Jan 9, 2019

Spider-Rama: Amazing Spider-Man #1

Welcome to Spider-Rama! Each Wednesday, Ben and Duy will look at a Spider-Man issue from the very beginning, in chronological order, and answer questions for various categories, inspired in large part by one of our favorite podcasts, The Rewatchables by The Ringer. Our goal is to make it to Amazing Spider-Man #200. Will we make it? Grab your Amazing Spider-Man Omnibus or crank up your tablet to Marvel Unlimited, and then tune in every Wednesday to find out!

by Stan Lee and Steve Ditko

Spider-Man tries to join the Fantastic Four, battles the Chameleon, and is the target of a media slander campaign by publisher J Jonah Jameson.


BEN: The first instance of his Spider-sense.

DUY: The recap of his origin at the beginning doesn't show that he could have stopped the burglar, which would eventually become the defining moment of his entire origin.

BEN: Also the first appearance of J. Jonah Jameson and John Jameson.


BEN: This one, only because Stan forgot the name of his own character halfway through the first issue of his own comic series.

DUY: This one, because there'd be letters just a couple of issues in just complaining about how they ended this. How dare you give Spider-Man a sad ending! What have you done? People complaining about putting protagonists through the wringer have existed since forever.


BEN: Unfortunately, a respected news source distorting facts for profit,  and people readily believing it

DUY: Yeah, JJJ basically being a villain for both Peter and Spidey is a huge thing that's aged well. I'm always of two minds about how to treat JJJ. He's a criminal, he starts out as a criminal, but he's too lovable and too important to the mythos to really treat as a criminal.

BEN: We often like to put people in boxes, but I like to think of JJJ as an overall good person, it’s just this one thing that drives him crazy and to the extreme.

DUY: "There are always those that will believe it" makes me wonder if you could easily retell this story highlighting the people who think Jameson is full of it.


BEN: The booking agent trying to pay Spider-Man by check.

DUY: Worse, Spider-Man trying to cash it as Spider-Man.

DUY: Also, hey Ben, do you know where your nearest FBI office is?

BEN: Who doesn’t?


BEN: It’s later revealed that Jonah attacks Spider-Man because he envies his selfless heroism, but he isn’t known to be a hero yet when he first starts attacking him here. Unless we take him at his word in this story, that kids should look up to real heroes like his son John

DUY: Spider-Man trying to stop a loose ship is so outside of his core that it's weird that it happens in the first issue. Also, the fight with the Chameleon isn't a fight at all. Think about all the fight scenes Ditko would choreograph later on.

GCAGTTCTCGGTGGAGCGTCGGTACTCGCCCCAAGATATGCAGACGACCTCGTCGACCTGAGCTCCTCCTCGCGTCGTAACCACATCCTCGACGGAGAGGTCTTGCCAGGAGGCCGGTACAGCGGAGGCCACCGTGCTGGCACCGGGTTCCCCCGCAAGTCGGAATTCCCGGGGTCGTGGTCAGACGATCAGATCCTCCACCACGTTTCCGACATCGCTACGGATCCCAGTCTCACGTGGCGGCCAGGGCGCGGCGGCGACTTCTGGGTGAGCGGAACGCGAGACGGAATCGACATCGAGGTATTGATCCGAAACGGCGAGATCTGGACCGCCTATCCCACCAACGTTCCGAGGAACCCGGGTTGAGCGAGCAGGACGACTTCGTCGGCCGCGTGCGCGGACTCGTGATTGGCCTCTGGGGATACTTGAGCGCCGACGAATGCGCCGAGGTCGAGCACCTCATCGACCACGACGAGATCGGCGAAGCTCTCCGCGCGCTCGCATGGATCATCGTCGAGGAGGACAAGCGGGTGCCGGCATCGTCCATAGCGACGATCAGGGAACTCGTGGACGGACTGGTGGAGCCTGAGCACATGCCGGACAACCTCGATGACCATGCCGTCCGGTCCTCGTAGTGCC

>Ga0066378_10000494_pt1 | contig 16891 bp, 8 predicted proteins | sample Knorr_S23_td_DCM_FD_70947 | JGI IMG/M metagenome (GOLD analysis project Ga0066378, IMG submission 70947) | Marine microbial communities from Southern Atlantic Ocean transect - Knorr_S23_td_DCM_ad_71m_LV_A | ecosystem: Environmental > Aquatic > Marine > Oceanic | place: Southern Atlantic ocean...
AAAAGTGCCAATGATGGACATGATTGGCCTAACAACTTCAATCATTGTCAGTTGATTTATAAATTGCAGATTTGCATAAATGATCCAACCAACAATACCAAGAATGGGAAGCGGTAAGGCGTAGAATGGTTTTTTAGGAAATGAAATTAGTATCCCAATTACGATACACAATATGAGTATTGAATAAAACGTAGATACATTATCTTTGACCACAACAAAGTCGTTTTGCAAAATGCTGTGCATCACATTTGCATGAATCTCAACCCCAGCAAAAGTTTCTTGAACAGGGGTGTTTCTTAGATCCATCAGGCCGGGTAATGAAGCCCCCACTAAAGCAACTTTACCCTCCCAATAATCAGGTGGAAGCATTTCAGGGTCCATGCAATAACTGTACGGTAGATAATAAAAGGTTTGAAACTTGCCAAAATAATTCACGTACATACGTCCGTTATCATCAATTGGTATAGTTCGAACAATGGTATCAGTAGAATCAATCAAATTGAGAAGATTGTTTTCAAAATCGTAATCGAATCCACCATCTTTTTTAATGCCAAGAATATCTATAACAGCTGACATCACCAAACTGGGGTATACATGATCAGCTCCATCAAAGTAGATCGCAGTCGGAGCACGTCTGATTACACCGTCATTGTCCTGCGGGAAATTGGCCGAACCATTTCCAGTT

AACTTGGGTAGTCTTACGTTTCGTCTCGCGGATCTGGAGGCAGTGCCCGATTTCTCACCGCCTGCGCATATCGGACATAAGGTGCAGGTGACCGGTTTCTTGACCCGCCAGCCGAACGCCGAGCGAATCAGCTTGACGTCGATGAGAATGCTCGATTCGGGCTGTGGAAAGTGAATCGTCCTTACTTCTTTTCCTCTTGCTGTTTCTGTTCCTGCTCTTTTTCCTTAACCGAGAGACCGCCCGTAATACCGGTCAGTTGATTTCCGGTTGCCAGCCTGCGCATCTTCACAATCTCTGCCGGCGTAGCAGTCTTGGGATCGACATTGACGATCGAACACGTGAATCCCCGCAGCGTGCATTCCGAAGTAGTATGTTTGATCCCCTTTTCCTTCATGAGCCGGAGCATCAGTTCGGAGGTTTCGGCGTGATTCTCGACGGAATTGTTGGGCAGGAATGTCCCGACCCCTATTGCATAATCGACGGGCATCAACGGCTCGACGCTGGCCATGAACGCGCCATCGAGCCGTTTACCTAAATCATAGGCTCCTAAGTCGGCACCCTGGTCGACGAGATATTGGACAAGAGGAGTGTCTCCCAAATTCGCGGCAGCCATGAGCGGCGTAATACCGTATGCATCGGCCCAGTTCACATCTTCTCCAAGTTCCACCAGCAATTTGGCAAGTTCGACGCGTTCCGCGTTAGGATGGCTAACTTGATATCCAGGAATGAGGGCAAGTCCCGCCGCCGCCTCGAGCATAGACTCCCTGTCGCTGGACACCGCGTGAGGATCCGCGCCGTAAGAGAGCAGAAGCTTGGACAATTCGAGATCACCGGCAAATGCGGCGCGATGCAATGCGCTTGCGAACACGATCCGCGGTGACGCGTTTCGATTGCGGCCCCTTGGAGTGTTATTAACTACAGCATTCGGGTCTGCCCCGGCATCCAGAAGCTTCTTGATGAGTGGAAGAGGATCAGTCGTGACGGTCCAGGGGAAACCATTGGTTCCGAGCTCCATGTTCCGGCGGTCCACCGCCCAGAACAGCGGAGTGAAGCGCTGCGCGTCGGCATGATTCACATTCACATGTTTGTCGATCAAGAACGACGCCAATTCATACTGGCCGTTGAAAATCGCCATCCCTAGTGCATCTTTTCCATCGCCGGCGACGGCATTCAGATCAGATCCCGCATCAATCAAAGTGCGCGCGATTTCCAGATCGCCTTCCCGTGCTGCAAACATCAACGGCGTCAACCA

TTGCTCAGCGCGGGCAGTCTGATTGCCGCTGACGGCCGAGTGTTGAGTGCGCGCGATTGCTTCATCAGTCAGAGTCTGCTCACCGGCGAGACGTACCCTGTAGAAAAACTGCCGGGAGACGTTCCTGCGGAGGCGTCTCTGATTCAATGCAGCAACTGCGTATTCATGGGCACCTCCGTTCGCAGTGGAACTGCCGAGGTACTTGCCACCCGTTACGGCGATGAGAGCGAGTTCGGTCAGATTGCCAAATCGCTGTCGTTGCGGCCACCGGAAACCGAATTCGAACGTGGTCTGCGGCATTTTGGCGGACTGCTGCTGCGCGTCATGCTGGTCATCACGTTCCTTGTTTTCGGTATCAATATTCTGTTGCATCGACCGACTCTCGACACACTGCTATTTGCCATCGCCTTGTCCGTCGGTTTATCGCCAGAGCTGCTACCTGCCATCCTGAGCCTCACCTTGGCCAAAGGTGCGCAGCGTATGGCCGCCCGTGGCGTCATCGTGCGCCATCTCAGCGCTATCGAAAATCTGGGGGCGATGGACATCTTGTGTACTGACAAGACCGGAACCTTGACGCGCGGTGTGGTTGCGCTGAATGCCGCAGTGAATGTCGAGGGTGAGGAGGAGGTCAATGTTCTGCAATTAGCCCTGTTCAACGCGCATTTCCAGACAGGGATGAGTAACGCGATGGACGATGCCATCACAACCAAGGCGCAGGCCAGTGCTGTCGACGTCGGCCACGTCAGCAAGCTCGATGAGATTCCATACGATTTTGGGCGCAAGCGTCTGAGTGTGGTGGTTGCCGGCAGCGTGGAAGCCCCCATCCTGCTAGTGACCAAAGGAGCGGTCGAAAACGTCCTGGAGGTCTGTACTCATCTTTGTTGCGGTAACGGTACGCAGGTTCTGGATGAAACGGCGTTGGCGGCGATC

BEN: At this point he’s really only a teenager with spider powers. He hasn’t done much heroing yet


DUY: It has to be JJJ, right? The rest of the issue feels like a misfire in terms of core Spider-Man stuff — except for him having a sad ending. But JJJ is basically spot-on.

BEN: He was basically fully-formed from the beginning.

DUY: I guess there isn't really much to say about this issue, other than it feels weirdly off the mark for me. And Ditko drawing the FF is just so out there that I'm disappointed it didn't happen later on in the run, when he was really cutting loose

BEN: He’s still mostly self-absorbed in this first issue. He’s motivated to act for his own benefit in both stories. There’s really almost no lasting impact over the death of Uncle Ben in this comic, except the money problems. Like you said last time, the twist of the origin story was likely thematic to the Amazing Fantasy title, and they hadn’t yet realized how powerful the “great power, great responsibility” message would become.

DUY: That's it for Spider-Rama this week.

BEN: Thank you, Stan Lee and Steve Ditko—

DUY: —for telling us we aren't the only ones.

Leave us a comment below or on our Facebook page. See you next week!


Hogne B. Pettersen said...

I love this. I didn't find your blog until a few days ago, and I read through a LOT of the blog postings from the amazing Peter David- and Hobgoblin era of the 80s. I totally agree with you guys that this period of Spider-Man was really, really good. It was the days when Spider-Man tackled more down to earth problems. At least more down to earth than the period that started in the 90s, and which is still ongoing, where every single story HAS to be on a huge cosmic scale and "will change our hero's life forever!" Just plain and simple exciting stories, with some overarching stories along the way. I will certainly follow your walk through early Spider-Man stories as well! Keep up the good work.

Duy Tano said...

Stick around! We'll get to those runs... eventually. Spider-Rama will be up every Wednesday, 8AM EST.

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